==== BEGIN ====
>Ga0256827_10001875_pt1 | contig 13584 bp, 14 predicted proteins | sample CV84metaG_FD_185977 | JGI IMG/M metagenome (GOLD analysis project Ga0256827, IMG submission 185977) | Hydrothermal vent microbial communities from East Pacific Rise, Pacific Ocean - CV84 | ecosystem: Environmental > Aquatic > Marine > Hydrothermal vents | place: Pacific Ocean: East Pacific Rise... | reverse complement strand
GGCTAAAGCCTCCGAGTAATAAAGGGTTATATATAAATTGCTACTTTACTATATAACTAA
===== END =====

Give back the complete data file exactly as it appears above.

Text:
>Ga0256827_10001875_pt1 | contig 13584 bp, 14 predicted proteins | sample CV84metaG_FD_185977 | JGI IMG/M metagenome (GOLD analysis project Ga0256827, IMG submission 185977) | Hydrothermal vent microbial communities from East Pacific Rise, Pacific Ocean - CV84 | ecosystem: Environmental > Aquatic > Marine > Hydrothermal vents | place: Pacific Ocean: East Pacific Rise... | reverse complement strand
GGCTAAAGCCTCCGAGTAATAAAGGGTTATATATAAATTGCTACTTTACTATATAACTAA